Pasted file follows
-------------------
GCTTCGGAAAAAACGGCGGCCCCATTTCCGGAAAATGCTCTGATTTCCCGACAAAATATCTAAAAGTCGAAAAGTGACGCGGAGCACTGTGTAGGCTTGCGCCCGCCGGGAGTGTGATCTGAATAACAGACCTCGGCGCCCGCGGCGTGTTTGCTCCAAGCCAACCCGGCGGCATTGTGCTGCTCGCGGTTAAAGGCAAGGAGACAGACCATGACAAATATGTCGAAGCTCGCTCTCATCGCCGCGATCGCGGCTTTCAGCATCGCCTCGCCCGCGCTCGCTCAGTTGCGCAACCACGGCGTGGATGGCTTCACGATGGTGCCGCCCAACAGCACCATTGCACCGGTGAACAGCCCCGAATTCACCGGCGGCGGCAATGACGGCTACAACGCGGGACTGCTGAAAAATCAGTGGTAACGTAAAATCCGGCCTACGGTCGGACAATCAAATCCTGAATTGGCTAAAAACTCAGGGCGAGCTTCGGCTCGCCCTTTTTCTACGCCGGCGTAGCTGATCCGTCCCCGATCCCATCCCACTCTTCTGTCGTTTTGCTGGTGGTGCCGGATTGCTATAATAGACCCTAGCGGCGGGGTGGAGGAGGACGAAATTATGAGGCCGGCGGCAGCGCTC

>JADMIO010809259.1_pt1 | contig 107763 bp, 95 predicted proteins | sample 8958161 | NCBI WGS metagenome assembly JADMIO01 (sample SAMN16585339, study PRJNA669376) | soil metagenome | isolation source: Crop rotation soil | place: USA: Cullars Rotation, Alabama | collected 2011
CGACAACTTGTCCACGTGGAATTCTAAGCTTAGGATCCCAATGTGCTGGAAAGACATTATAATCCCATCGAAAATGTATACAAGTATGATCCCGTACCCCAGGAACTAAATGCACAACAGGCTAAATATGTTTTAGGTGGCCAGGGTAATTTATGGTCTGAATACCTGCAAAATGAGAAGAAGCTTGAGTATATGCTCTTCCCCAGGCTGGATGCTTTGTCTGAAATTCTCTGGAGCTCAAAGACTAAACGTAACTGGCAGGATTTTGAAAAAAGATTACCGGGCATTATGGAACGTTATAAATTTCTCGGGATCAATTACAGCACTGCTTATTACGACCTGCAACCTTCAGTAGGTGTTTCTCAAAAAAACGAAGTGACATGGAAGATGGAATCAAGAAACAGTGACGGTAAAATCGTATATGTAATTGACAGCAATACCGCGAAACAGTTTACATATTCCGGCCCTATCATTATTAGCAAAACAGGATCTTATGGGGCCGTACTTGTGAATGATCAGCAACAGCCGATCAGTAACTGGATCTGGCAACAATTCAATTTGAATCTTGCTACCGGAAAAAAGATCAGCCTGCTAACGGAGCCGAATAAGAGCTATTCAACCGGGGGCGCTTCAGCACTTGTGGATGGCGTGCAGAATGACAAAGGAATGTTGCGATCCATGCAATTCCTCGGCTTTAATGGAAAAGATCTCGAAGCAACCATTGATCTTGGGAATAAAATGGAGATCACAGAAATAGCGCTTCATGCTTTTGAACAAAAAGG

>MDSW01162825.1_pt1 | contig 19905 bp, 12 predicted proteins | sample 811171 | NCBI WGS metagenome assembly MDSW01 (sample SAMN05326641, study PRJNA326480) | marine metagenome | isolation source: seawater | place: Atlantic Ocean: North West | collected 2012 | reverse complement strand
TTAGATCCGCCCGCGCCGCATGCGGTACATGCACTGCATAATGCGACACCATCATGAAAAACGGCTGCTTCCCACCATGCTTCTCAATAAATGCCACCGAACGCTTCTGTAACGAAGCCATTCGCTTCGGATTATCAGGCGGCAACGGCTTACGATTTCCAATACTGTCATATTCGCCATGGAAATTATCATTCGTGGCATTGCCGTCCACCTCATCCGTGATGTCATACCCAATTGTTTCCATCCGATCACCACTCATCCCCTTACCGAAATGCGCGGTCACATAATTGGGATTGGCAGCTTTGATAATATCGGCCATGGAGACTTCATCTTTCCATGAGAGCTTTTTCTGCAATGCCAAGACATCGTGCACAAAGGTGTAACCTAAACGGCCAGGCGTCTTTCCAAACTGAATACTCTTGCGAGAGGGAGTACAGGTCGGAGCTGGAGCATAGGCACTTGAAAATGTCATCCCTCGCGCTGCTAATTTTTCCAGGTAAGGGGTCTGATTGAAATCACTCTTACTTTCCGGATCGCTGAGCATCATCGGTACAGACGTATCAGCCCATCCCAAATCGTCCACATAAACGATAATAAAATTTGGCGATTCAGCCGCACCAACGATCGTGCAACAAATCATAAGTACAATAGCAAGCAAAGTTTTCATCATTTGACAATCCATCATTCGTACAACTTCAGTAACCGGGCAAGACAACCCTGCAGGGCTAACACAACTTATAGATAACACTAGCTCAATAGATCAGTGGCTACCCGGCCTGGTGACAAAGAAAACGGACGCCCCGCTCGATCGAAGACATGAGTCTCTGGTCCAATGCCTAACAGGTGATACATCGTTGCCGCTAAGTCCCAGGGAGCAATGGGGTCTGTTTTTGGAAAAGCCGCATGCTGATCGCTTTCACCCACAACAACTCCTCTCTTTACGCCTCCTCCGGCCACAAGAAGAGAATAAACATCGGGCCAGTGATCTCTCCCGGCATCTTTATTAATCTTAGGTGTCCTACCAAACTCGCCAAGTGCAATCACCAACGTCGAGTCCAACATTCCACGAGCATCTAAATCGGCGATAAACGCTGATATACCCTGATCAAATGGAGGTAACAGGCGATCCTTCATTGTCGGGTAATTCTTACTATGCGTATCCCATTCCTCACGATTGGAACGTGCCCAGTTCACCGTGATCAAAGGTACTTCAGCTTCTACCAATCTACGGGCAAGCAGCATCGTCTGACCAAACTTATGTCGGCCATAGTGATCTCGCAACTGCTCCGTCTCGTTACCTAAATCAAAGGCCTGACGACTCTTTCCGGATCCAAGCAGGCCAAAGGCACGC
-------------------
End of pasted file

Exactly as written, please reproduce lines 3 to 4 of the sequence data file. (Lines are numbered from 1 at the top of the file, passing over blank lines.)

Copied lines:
CGACAACTTGTCCACGTGGAATTCTAAGCTTAGGATCCCAATGTGCTGGAAAGACATTATAATCCCATCGAAAATGTATACAAGTATGATCCCGTACCCCAGGAACTAAATGCACAACAGGCTAAATATGTTTTAGGTGGCCAGGGTAATTTATGGTCTGAATACCTGCAAAATGAGAAGAAGCTTGAGTATATGCTCTTCCCCAGGCTGGATGCTTTGTCTGAAATTCTCTGGAGCTCAAAGACTAAACGTAACTGGCAGGATTTTGAAAAAAGATTACCGGGCATTATGGAACGTTATAAATTTCTCGGGATCAATTACAGCACTGCTTATTACGACCTGCAACCTTCAGTAGGTGTTTCTCAAAAAAACGAAGTGACATGGAAGATGGAATCAAGAAACAGTGACGGTAAAATCGTATATGTAATTGACAGCAATACCGCGAAACAGTTTACATATTCCGGCCCTATCATTATTAGCAAAACAGGATCTTATGGGGCCGTACTTGTGAATGATCAGCAACAGCCGATCAGTAACTGGATCTGGCAACAATTCAATTTGAATCTTGCTACCGGAAAAAAGATCAGCCTGCTAACGGAGCCGAATAAGAGCTATTCAACCGGGGGCGCTTCAGCACTTGTGGATGGCGTGCAGAATGACAAAGGAATGTTGCGATCCATGCAATTCCTCGGCTTTAATGGAAAAGATCTCGAAGCAACCATTGATCTTGGGAATAAAATGGAGATCACAGAAATAGCGCTTCATGCTTTTGAACAAAAAGG

>MDSW01162825.1_pt1 | contig 19905 bp, 12 predicted proteins | sample 811171 | NCBI WGS metagenome assembly MDSW01 (sample SAMN05326641, study PRJNA326480) | marine metagenome | isolation source: seawater | place: Atlantic Ocean: North West | collected 2012 | reverse complement strand